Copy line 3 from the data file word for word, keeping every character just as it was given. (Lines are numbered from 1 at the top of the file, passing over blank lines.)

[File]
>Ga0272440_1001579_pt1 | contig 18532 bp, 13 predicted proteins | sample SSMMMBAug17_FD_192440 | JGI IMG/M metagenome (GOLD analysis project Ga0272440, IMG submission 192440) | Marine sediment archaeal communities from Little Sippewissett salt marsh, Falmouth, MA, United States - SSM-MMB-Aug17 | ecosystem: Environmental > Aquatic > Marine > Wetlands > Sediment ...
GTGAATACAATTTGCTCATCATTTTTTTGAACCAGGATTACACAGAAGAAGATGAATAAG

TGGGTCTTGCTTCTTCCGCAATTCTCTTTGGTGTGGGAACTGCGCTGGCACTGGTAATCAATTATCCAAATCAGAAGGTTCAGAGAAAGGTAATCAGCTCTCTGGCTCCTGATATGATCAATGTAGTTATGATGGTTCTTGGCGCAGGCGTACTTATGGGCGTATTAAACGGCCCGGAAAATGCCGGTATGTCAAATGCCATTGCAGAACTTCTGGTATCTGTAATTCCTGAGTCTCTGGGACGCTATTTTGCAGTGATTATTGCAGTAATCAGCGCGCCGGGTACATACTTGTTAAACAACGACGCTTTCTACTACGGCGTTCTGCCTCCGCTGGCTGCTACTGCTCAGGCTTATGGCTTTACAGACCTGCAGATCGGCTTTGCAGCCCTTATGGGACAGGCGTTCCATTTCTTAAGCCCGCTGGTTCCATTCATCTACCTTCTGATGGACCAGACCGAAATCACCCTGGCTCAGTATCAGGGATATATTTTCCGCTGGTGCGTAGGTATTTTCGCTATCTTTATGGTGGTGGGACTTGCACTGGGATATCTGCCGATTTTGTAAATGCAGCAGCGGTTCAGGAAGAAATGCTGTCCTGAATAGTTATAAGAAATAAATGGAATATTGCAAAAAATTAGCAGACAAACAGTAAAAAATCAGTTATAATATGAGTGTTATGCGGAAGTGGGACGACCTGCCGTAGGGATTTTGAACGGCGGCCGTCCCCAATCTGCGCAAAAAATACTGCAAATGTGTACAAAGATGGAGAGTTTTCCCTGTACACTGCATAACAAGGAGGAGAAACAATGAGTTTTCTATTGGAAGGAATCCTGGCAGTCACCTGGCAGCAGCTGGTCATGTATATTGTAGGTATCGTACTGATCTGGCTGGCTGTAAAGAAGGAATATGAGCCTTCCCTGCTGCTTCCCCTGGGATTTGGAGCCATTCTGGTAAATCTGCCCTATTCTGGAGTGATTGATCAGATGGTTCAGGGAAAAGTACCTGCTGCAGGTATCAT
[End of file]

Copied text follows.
TGGGTCTTGCTTCTTCCGCAATTCTCTTTGGTGTGGGAACTGCGCTGGCACTGGTAATCAATTATCCAAATCAGAAGGTTCAGAGAAAGGTAATCAGCTCTCTGGCTCCTGATATGATCAATGTAGTTATGATGGTTCTTGGCGCAGGCGTACTTATGGGCGTATTAAACGGCCCGGAAAATGCCGGTATGTCAAATGCCATTGCAGAACTTCTGGTATCTGTAATTCCTGAGTCTCTGGGACGCTATTTTGCAGTGATTATTGCAGTAATCAGCGCGCCGGGTACATACTTGTTAAACAACGACGCTTTCTACTACGGCGTTCTGCCTCCGCTGGCTGCTACTGCTCAGGCTTATGGCTTTACAGACCTGCAGATCGGCTTTGCAGCCCTTATGGGACAGGCGTTCCATTTCTTAAGCCCGCTGGTTCCATTCATCTACCTTCTGATGGACCAGACCGAAATCACCCTGGCTCAGTATCAGGGATATATTTTCCGCTGGTGCGTAGGTATTTTCGCTATCTTTATGGTGGTGGGACTTGCACTGGGATATCTGCCGATTTTGTAAATGCAGCAGCGGTTCAGGAAGAAATGCTGTCCTGAATAGTTATAAGAAATAAATGGAATATTGCAAAAAATTAGCAGACAAACAGTAAAAAATCAGTTATAATATGAGTGTTATGCGGAAGTGGGACGACCTGCCGTAGGGATTTTGAACGGCGGCCGTCCCCAATCTGCGCAAAAAATACTGCAAATGTGTACAAAGATGGAGAGTTTTCCCTGTACACTGCATAACAAGGAGGAGAAACAATGAGTTTTCTATTGGAAGGAATCCTGGCAGTCACCTGGCAGCAGCTGGTCATGTATATTGTAGGTATCGTACTGATCTGGCTGGCTGTAAAGAAGGAATATGAGCCTTCCCTGCTGCTTCCCCTGGGATTTGGAGCCATTCTGGTAAATCTGCCCTATTCTGGAGTGATTGATCAGATGGTTCAGGGAAAAGTACCTGCTGCAGGTATCAT